Show simple item record

dc.contributor.supervisorMike, Phillips
dc.contributor.authorRoio, Denis
dc.contributor.otherFaculty of Arts and Humanitiesen_US
dc.date.accessioned2018-03-16T12:28:06Z
dc.date.available2018-03-16T12:28:06Z
dc.date.issued2018
dc.identifier10273436en_US
dc.identifier.urihttp://hdl.handle.net/10026.1/11101
dc.description.abstract

This thesis describes a practice based research journey across various projects dealing with the design of algorithms, to highlight the governance implications in design choices made on them. The research provides answers and documents methodologies to address the urgent need for more awareness of decisions made by algorithms about the social and economical context in which we live. Algorithms consitute a foundational basis across different fields of studies: policy making, governance, art and technology. The ability to understand what is inscribed in such algorithms, what are the consequences of their execution and what is the agency left for the living world is crucial. Yet there is a lack of interdisciplinary and practice based literature, while specialised treatises are too narrow to relate to the broader context in which algorithms are enacted.

This thesis advances the awareness of algorithms and related aspects of sovereignty through a series of projects documented as participatory action research. One of the projects described, Devuan, leads to the realisation of a new, worldwide renown operating system. Another project, "sup", consists of a minimalist approach to mission critical software and literate programming to enhance security and reliability of applications. Another project, D-CENT, consisted in a 3 year long path of cutting edge research funded by the EU commission on the emerging dynamics of participatory democracy connected to the technologies adopted by citizen organizations.

My original contribution to knowledge lies within the function that the research underpinning these projects has on the ability to gain a better understanding of sociopolitical aspects connected to the design and management of algorithms. It suggests that we can improve the design and regulation of future public, private and common spaces which are increasingly governed by algorithms by understanding not only economical and legal implications, but also the connections between design choices and the sociopolitical context for their development and execution.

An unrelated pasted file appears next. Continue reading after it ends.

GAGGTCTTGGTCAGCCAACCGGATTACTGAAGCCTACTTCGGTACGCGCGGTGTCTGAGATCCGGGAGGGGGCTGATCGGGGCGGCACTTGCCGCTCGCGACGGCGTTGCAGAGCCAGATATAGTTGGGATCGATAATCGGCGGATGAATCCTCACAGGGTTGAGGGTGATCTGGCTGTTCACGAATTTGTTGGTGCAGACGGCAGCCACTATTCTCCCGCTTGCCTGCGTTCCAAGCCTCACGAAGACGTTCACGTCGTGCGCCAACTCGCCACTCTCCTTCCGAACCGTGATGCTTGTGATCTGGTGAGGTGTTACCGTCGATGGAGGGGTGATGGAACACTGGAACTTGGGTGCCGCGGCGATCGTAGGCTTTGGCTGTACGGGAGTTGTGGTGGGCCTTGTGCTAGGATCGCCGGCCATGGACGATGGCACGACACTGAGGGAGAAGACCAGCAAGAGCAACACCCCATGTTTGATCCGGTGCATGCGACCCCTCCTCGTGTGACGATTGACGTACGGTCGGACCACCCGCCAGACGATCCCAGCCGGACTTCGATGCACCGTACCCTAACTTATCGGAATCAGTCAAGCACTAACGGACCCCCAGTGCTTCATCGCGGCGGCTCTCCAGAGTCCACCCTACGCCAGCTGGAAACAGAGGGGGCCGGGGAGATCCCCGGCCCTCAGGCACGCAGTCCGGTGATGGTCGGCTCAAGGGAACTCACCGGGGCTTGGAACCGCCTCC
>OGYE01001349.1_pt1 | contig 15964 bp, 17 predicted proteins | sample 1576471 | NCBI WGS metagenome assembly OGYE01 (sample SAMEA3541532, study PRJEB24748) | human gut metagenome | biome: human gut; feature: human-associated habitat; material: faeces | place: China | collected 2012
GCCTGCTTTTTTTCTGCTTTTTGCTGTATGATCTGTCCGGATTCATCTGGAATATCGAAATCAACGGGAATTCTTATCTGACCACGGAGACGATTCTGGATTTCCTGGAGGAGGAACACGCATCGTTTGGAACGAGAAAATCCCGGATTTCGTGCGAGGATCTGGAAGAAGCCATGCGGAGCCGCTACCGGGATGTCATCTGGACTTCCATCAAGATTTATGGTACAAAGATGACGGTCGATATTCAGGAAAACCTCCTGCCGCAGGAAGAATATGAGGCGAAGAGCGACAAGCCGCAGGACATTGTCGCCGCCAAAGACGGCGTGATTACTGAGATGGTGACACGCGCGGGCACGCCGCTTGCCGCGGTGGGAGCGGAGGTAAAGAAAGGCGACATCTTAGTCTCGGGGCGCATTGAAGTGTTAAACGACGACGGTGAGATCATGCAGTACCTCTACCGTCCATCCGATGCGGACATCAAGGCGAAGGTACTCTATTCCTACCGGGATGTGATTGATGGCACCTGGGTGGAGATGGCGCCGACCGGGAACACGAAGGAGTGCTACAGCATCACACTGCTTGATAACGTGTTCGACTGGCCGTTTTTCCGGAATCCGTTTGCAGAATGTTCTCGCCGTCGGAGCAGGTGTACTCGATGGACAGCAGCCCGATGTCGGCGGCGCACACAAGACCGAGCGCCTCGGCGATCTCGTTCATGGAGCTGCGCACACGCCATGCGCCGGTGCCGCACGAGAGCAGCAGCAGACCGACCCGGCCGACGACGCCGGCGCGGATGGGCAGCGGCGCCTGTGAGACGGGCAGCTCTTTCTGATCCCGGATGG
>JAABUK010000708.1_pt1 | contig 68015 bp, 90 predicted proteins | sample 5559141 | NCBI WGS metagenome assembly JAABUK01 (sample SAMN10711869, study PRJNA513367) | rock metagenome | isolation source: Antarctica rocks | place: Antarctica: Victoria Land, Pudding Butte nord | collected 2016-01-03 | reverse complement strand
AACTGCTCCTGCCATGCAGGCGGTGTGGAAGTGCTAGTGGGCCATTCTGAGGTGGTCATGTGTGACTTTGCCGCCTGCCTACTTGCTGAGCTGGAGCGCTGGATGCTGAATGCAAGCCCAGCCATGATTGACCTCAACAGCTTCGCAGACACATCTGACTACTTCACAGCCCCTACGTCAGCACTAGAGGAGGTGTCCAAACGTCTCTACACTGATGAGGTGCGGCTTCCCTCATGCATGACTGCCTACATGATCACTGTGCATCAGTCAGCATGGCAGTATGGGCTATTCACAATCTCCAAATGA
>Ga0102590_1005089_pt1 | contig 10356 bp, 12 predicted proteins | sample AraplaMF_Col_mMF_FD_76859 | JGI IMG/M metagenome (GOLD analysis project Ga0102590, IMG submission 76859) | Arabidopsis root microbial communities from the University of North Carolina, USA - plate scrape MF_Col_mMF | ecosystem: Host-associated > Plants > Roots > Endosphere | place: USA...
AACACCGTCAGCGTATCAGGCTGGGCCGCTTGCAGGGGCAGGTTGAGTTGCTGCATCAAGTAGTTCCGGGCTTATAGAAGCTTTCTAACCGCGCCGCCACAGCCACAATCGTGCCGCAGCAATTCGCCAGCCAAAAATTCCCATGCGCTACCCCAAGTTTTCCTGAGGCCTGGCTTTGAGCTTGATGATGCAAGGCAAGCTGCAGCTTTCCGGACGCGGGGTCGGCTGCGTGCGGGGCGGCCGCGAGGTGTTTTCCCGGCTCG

en_US
dc.description.sponsorshipGruppo Cabassien_US
dc.language.isoen
dc.publisherUniversity of Plymouth
dc.rightsAttribution-NonCommercial-ShareAlike 3.0 United States*
dc.rights.urihttp://creativecommons.org/licenses/by-nc-sa/3.0/us/*
dc.subjectalgorithmen_US
dc.subjectsovereigntyen_US
dc.subjectgovernanceen_US
dc.subjectsoftwareen_US
dc.subjectpracticeen_US
dc.subject.classificationPhDen_US
dc.titleAlgorithmic Sovereigntyen_US
dc.typeThesis
plymouth.versionpublishableen_US
dc.rights.embargoperiodNo embargoen_US
dc.type.qualificationDoctorateen_US
rioxxterms.funderSeventh Framework Programmeen_US
rioxxterms.identifier.projectD-CENT (grant nr. 610349)en_US
rioxxterms.versionNA
rioxxterms.funder.project236be201-109e-4ddb-856e-3c8cf8cb4b57en_US


Files in this item

Thumbnail
Thumbnail
Thumbnail

This item appears in the following Collection(s)

Show simple item record

Attribution-NonCommercial-ShareAlike 3.0 United States
Except where otherwise noted, this item's license is described as Attribution-NonCommercial-ShareAlike 3.0 United States

All items in PEARL are protected by copyright law.
Author manuscripts deposited to comply with open access mandates are made available in accordance with publisher policies. Please cite only the published version using the details provided on the item record or document. In the absence of an open licence (e.g. Creative Commons), permissions for further reuse of content should be sought from the publisher or author.
Theme by 
@mire NV